At 10:05am, we then arrived at the Millaa Millaa Falls car park. There wasn’t a cloud in the sky so I knew that would impact my ability to take long exposure photos here. The falls was quite nice and it was about 20m or so tall. There were basalt columns, lots of vegetation, and colors and it was quite easy to see.
It was very popular. But with some shadows making this waterfall not the best-looking it could be, we decided that we’d come back here later at around mid-day (maybe somewhere between 12-2). Next time, we’d park at the caravan spot since the official car park took a little longer as it involved stairs.
At 10:30am, we were back at the car, then continued our waterfalling as drove over to Pepina Falls. Compared to the four waterfalls of the Waterfall Circuit of this morning, this one was a little bit on the obscure side in the literature. I was merely reminded of it after looking at a sign at Millaa Millaa Falls showing a map sign of where everything was.
At 10:50am, we were at the small pullout for Pepina Falls, which was next to a small bridge amidst of rural agricultural lands. It was a bit of a short but slightly overgrown 90m scramble down to the base of the falls where we could get an angled view of it.
We didn’t stay long as that was pretty much all there was to this fairly small but hidden (from the road) waterfall, which was probably about 5m tall. With the overgrowth, we were a little concerned about stinging plants.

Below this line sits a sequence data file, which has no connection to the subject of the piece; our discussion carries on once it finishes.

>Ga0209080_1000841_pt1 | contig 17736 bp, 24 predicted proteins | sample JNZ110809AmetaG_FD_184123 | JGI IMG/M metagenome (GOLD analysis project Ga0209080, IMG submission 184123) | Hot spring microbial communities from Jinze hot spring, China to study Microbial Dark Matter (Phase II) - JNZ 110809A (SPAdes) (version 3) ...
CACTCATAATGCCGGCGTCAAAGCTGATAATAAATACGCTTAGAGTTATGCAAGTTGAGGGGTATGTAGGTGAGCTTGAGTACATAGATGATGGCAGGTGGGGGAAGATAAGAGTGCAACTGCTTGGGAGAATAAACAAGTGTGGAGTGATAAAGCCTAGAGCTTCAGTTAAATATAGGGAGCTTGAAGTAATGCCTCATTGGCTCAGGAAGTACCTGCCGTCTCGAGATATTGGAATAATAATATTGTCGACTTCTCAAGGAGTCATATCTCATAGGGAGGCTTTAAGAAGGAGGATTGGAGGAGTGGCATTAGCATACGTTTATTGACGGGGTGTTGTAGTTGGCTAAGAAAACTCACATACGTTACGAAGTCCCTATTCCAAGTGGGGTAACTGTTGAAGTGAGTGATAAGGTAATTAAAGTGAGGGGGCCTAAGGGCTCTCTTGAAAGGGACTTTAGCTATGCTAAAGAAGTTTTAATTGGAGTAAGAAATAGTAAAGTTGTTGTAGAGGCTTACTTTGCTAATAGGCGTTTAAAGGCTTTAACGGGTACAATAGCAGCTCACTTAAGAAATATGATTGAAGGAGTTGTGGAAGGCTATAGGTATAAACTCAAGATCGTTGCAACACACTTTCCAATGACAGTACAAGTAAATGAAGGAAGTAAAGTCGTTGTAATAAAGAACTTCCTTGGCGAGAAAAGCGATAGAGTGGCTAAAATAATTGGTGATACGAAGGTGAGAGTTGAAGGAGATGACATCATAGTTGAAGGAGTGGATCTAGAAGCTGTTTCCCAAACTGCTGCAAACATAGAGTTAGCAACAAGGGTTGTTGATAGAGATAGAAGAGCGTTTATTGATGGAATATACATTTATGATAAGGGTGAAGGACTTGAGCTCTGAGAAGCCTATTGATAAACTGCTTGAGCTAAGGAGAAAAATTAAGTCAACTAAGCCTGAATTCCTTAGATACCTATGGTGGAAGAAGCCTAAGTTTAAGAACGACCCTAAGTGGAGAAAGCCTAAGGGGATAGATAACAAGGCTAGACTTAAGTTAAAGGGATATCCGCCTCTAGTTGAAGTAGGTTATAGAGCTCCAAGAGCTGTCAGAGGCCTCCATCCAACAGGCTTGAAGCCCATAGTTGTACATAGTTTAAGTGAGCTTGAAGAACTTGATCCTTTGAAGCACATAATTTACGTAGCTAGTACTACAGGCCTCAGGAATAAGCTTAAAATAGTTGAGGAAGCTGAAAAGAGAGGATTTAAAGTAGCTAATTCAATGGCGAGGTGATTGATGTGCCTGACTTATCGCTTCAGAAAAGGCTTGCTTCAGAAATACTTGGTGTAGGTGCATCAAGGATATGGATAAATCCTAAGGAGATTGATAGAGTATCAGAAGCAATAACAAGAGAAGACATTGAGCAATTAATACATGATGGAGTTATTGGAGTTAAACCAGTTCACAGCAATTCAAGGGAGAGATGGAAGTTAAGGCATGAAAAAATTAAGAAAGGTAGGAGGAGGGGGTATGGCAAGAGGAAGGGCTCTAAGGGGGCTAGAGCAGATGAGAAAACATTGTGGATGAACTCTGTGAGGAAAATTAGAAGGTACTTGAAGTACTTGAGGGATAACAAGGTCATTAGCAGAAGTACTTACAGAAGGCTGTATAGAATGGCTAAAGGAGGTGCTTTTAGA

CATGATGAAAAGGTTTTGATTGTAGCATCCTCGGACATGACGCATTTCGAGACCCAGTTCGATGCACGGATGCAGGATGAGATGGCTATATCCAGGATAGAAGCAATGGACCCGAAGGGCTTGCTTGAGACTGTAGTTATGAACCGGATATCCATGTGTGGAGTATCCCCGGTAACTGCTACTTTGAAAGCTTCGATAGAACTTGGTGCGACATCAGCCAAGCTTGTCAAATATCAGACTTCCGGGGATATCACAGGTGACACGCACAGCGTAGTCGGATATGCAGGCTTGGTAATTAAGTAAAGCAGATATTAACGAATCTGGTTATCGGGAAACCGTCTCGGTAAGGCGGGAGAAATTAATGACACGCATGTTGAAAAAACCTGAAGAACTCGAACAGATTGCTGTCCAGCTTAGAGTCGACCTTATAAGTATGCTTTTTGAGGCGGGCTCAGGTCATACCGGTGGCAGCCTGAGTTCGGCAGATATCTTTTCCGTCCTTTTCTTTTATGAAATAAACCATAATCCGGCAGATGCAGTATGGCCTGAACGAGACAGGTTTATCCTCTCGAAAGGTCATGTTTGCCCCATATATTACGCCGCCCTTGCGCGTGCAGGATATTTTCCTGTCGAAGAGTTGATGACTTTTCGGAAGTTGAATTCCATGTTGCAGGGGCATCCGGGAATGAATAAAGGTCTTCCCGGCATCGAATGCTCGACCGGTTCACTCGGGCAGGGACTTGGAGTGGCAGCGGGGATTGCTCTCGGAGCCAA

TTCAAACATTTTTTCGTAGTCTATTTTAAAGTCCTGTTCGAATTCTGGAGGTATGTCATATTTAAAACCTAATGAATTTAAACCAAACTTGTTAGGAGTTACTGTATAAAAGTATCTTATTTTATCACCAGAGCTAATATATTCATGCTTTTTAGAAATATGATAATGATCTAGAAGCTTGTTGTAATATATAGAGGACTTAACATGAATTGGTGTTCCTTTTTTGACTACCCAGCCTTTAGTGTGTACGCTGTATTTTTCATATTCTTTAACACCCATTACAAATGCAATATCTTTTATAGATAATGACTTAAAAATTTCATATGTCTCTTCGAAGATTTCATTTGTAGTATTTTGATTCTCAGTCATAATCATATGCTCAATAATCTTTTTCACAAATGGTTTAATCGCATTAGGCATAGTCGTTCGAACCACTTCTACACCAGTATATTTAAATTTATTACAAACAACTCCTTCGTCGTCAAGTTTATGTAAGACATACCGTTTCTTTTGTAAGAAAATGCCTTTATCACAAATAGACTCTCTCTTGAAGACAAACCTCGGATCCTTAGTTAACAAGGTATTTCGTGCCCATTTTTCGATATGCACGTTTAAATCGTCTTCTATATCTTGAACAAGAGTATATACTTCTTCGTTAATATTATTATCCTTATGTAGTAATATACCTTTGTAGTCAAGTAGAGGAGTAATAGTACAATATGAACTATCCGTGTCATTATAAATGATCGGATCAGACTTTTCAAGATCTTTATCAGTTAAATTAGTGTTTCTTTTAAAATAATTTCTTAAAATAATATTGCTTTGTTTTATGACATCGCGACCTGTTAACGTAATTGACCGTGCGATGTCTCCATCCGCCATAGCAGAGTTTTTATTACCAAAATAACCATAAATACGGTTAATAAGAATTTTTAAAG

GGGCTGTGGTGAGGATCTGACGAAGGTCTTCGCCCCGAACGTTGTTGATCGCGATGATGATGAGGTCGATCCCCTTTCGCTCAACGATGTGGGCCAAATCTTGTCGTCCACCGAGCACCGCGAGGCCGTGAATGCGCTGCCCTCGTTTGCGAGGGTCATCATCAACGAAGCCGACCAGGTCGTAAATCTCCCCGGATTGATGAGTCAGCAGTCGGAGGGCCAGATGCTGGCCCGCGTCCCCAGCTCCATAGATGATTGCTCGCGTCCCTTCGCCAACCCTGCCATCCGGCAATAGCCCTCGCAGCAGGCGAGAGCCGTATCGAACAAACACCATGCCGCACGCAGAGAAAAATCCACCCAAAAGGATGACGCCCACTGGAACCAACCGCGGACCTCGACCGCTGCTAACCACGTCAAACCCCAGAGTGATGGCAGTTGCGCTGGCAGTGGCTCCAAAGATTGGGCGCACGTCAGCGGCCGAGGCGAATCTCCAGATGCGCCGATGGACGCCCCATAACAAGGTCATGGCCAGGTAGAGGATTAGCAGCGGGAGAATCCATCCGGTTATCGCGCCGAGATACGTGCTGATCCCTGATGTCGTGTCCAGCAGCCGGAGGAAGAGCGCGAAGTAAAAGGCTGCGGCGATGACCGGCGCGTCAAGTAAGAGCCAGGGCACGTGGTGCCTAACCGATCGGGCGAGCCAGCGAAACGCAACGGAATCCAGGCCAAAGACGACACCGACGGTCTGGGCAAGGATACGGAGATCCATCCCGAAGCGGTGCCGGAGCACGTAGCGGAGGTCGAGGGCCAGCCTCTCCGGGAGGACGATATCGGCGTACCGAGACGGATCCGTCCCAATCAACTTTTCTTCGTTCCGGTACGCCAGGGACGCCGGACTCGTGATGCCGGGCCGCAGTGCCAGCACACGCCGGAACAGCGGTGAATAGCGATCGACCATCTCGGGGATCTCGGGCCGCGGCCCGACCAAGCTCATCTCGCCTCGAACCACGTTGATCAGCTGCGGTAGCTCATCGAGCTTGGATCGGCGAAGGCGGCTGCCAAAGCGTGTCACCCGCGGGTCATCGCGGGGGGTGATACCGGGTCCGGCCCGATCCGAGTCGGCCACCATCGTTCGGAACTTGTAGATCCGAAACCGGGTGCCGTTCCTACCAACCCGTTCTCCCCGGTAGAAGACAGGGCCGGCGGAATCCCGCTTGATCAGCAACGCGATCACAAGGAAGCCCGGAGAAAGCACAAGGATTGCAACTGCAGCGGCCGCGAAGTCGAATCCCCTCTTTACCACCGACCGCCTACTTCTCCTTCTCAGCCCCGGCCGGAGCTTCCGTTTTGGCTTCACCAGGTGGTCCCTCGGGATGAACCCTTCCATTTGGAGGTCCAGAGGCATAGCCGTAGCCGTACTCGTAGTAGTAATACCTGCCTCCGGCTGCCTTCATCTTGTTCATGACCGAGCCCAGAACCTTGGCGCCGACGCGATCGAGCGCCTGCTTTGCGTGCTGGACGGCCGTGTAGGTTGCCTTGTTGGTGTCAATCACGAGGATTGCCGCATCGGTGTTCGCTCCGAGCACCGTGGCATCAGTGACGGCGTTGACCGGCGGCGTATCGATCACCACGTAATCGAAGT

We were back at the car park at 11am. And we then continued driving the rural roads towards the car park for Souita Falls. It was not obvious to find this one as the Old Palmerston Hwy had no sign for it. The key was we had to turn off on Middlebrook Rd. And not too long after that, the road went gravel.
It turned out that both Falls 1 and 2 were weak. The views were a bit overgrown in spots (again, I was worried about stinging plants), and they were from the tops of each of the waterfalls. Perhaps of the two waterfalls, it was the second one that was a little bit more satisfying even with the foliage obstructions.
At 12:05pm, we had arrived at Millaa Millaa Falls again, and as accurately predicted, the falls and the surrounding foliage and cliffs were all bright with no shadows. So we spent probably another 20 minutes snapping what photos we could.
When we had our fill of our second helping of Millaa Millaa Falls, we then showed up to the main town of Millaa Millaa at 12:35pm. And 15 minutes later, we arrived at the Millaa Millaa Tourist Park, which was more like a campsite but they did have some trailer rooms, which was what we had booked.
It was a good thing they let us check in early and drop off our stuff. We saw that there was a laundry machine in here so we could at least get some laundry done when we were done with all the waterfalling. For up to this point, we were running out of clean clothes already with still only 1/3 of the trip done.